BRENTON Miller was a stressed derivatives trader in London in 2015 when he realised his "great job" was taking a toll.
"I was enjoying it less and I came home and said to my wife, 'I've had enough, it's killing me, and no longer slowly," says Mr Miller, who spent his youth in Newcastle and studied commerce and law at the University of Newcastle.
Quitting his job, Mr Miller went to a camper van "converter" in search of a luxury vehicle for travel with his family, settling on a VW Transporter T6 he named Connie. She transported the Millers through 18 countries, racking up about 25,000 kilometres, before they returned to Newcastle.
When Connie was eventually reunited with the family, Mr Miller says she was part of his inspiration to found Camper Envy, a company that specialises in converting VW Transporter vans into bespoke luxury camper vans.
"Everywhere we went, people wanted to look inside, and were saying, 'You can't get that quality here," he recalls. "I did my research and they were right. There was no one doing that top end product here."
After a year of research and setting up a supply chain for quality parts in Europe, Mr Miller now works full-time converting the latest in VW Transporter for clients seeking luxury design in travel: "We provide an option for those that don't want something that is basically an evolution of a 30-year-old product," he says.
Mr Miller says every aspect of his conversions are superior, from the SCA roof sourced from Germany which has a slatted roof bed, high scissor lift and panoramic roof canvas, to French-made seats which are "the safest on the market, crash tested to destruction."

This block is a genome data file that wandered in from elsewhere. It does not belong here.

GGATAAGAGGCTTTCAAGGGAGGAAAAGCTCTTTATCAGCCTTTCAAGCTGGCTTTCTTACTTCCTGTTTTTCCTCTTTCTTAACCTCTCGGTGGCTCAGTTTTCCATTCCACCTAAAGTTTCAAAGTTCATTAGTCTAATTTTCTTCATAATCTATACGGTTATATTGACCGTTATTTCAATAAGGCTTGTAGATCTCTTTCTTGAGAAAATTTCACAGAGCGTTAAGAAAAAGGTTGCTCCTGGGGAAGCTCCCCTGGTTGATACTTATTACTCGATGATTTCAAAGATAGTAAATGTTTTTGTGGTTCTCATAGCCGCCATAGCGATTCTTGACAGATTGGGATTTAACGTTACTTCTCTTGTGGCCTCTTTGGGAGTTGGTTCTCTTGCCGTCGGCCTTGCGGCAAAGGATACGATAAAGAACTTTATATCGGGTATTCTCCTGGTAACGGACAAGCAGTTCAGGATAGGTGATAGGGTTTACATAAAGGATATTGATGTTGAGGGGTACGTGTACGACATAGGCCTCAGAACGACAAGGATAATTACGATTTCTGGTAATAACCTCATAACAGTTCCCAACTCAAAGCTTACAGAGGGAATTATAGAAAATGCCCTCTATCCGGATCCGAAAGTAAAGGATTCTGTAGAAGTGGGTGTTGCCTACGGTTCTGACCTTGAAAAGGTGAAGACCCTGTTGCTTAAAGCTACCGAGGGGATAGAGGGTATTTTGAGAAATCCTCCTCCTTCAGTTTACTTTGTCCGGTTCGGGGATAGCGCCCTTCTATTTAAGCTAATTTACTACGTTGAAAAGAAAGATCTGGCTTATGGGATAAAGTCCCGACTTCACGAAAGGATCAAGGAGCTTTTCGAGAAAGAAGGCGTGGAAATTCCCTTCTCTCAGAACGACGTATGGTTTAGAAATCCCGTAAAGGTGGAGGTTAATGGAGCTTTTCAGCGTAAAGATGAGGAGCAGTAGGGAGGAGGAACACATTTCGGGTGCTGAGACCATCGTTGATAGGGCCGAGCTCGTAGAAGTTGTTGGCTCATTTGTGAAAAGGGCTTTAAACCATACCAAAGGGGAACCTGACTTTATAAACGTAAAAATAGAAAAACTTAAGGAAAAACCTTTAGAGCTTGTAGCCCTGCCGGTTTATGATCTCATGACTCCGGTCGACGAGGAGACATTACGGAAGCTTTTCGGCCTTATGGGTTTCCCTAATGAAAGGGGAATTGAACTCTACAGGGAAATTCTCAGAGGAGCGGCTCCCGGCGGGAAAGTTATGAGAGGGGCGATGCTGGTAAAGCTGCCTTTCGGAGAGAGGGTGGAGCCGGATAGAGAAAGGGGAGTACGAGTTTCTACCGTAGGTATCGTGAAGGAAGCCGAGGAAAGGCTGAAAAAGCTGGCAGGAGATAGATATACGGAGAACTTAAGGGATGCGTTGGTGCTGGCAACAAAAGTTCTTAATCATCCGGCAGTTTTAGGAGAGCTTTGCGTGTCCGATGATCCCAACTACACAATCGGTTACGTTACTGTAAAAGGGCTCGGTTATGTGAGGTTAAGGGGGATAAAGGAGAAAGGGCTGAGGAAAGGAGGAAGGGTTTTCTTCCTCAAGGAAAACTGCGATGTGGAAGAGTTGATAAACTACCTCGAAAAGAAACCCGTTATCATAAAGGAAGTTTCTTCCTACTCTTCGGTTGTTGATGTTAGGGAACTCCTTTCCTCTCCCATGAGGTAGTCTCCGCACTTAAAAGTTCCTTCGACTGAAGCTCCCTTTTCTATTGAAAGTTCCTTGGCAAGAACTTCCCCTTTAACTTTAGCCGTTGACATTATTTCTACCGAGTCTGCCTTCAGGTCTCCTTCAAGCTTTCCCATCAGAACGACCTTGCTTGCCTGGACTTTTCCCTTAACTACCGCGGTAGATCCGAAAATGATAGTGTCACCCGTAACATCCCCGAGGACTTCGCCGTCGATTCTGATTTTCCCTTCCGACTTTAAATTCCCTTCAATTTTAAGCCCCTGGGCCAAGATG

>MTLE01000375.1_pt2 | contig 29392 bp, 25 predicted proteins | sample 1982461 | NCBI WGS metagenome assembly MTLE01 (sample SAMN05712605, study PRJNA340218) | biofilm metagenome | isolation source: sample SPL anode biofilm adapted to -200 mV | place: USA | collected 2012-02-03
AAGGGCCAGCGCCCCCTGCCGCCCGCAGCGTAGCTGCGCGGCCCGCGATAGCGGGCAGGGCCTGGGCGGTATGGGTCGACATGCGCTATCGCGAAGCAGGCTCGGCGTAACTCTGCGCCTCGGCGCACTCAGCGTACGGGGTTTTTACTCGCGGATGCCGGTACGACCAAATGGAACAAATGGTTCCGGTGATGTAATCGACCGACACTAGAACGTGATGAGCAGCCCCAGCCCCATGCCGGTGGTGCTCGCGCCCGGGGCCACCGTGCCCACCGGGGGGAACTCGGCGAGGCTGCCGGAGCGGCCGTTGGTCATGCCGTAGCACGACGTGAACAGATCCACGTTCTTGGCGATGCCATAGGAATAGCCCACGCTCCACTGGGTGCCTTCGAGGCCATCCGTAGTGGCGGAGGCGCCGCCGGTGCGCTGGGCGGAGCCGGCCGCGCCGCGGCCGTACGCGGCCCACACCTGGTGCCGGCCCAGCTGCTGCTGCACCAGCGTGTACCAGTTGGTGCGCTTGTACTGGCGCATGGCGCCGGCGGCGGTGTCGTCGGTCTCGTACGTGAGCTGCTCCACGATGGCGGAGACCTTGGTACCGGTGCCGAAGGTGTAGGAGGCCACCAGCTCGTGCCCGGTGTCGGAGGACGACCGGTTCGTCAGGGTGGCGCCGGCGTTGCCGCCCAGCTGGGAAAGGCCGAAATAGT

He says the choice offered to "personalise" their interiors is extensive, from stone-like acrylic benches in more than 80 finishes to cabinetry ply in more than 500 finishes.
Carrying up to six people, the vans cost between $40,000 and $70,000 depending on the model, then about $50,000 to convert.
Mr Miller has sold a few vans and has two others in production. He can personally fit out 10 vans a year but plans to expand.
The son of a carpenter admits he is obsessive with the design of his vans, which he says can be used for daily transport and camping.
"Camping in its general format takes time and effort. With the van I can come home on a Friday night and half an hour later we are gone, our toiletries and cooking gear is in there, so we just grab our clothes and stop at the shops for food," he says, adding: "When we first got the van, my first daughter crawled into bed with me and she's like, 'You're not camping, this is luxury."
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